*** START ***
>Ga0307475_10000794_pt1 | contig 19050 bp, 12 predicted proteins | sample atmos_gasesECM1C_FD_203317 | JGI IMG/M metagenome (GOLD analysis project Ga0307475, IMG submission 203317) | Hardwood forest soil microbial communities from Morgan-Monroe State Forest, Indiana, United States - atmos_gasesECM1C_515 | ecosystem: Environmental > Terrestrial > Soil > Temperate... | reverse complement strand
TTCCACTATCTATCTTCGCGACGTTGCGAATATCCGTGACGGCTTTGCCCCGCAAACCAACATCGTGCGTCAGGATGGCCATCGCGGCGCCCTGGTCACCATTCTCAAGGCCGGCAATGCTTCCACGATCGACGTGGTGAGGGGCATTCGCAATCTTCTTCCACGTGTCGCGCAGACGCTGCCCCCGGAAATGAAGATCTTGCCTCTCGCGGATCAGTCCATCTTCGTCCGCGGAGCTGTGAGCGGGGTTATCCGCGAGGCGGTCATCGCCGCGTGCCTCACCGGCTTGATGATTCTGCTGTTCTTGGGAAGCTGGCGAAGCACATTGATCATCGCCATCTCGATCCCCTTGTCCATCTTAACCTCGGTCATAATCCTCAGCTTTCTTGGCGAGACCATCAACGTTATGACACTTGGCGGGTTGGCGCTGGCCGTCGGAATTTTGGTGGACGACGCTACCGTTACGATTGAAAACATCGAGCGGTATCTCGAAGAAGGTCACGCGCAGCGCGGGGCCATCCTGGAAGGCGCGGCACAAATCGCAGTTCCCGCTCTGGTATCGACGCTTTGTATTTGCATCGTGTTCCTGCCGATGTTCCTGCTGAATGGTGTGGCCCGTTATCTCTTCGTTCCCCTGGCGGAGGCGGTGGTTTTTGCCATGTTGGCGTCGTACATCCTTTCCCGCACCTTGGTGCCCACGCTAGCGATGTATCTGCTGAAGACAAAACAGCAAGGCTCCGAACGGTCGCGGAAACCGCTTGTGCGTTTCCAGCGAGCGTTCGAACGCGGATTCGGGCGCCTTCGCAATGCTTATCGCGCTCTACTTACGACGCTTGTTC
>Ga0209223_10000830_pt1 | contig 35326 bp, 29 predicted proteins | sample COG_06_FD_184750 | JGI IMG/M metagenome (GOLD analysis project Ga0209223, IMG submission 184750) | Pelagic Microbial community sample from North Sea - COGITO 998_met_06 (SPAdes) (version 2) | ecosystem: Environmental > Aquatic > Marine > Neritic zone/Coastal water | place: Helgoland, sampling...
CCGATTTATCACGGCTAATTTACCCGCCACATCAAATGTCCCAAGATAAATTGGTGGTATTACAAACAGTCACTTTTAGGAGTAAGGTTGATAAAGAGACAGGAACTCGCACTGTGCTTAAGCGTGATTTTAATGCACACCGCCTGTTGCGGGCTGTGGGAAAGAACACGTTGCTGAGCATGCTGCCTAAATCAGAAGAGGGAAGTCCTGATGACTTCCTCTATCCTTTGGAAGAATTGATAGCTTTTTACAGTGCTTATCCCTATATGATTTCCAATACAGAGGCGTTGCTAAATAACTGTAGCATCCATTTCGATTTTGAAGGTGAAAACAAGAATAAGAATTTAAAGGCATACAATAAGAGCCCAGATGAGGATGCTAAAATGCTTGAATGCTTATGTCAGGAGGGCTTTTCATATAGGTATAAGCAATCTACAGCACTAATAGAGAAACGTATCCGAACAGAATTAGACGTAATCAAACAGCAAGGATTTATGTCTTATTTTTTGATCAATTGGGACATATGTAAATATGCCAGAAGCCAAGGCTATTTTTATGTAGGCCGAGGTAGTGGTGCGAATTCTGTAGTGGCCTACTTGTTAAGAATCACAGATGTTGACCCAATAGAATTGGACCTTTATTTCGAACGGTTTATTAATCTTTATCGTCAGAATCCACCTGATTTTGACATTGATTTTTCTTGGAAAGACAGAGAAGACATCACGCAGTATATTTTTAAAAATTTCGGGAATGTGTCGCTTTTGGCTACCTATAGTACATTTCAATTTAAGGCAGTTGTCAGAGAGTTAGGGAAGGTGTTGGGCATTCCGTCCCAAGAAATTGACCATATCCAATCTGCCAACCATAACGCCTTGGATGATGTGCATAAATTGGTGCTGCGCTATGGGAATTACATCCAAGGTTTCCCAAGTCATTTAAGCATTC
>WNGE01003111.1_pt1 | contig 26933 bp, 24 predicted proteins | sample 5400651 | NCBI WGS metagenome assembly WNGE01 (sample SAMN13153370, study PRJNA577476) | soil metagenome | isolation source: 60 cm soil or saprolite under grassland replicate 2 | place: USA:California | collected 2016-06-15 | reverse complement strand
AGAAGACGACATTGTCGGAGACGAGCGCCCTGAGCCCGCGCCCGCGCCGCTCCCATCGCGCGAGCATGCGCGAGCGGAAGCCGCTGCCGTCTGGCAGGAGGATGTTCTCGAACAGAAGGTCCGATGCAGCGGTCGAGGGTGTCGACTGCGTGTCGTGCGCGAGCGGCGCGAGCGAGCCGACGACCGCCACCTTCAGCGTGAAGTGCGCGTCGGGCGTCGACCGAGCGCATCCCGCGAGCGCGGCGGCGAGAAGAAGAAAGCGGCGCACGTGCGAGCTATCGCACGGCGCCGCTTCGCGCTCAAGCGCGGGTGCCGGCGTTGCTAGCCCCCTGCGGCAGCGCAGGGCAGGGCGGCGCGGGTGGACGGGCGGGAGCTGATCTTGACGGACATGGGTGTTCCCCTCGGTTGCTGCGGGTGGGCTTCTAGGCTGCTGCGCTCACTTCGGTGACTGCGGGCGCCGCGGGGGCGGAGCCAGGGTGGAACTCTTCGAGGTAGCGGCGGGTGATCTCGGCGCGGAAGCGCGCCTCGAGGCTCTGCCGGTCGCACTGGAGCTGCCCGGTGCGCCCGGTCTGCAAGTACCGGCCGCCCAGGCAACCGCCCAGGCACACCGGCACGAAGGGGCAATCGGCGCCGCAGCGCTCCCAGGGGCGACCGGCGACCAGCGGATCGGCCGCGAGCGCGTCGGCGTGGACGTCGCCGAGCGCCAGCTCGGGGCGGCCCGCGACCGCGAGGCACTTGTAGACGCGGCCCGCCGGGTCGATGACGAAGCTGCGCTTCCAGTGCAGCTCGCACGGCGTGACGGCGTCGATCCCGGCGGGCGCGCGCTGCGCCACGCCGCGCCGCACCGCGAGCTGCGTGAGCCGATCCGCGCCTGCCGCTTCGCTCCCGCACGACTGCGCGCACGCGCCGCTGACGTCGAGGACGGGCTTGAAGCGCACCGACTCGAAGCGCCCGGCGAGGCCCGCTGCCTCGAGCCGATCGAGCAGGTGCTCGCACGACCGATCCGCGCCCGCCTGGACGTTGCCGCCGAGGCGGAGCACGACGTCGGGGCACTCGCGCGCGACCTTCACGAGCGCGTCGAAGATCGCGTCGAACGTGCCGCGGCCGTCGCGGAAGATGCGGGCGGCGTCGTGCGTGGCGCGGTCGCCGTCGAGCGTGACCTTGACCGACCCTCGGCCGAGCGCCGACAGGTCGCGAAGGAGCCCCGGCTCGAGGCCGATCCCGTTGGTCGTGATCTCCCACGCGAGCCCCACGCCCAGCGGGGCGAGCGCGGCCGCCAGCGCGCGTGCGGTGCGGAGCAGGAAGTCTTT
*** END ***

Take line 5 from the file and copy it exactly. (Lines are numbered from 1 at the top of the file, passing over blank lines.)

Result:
>WNGE01003111.1_pt1 | contig 26933 bp, 24 predicted proteins | sample 5400651 | NCBI WGS metagenome assembly WNGE01 (sample SAMN13153370, study PRJNA577476) | soil metagenome | isolation source: 60 cm soil or saprolite under grassland replicate 2 | place: USA:California | collected 2016-06-15 | reverse complement strand